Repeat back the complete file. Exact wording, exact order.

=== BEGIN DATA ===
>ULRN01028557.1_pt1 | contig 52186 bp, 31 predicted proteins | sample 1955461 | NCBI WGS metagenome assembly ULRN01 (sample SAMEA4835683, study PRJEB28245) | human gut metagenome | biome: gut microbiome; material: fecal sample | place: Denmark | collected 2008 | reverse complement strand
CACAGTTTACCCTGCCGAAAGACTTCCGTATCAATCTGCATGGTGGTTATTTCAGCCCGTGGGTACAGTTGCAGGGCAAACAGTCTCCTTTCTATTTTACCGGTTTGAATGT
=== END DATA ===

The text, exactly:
>ULRN01028557.1_pt1 | contig 52186 bp, 31 predicted proteins | sample 1955461 | NCBI WGS metagenome assembly ULRN01 (sample SAMEA4835683, study PRJEB28245) | human gut metagenome | biome: gut microbiome; material: fecal sample | place: Denmark | collected 2008 | reverse complement strand
CACAGTTTACCCTGCCGAAAGACTTCCGTATCAATCTGCATGGTGGTTATTTCAGCCCGTGGGTACAGTTGCAGGGCAAACAGTCTCCTTTCTATTTTACCGGTTTGAATGT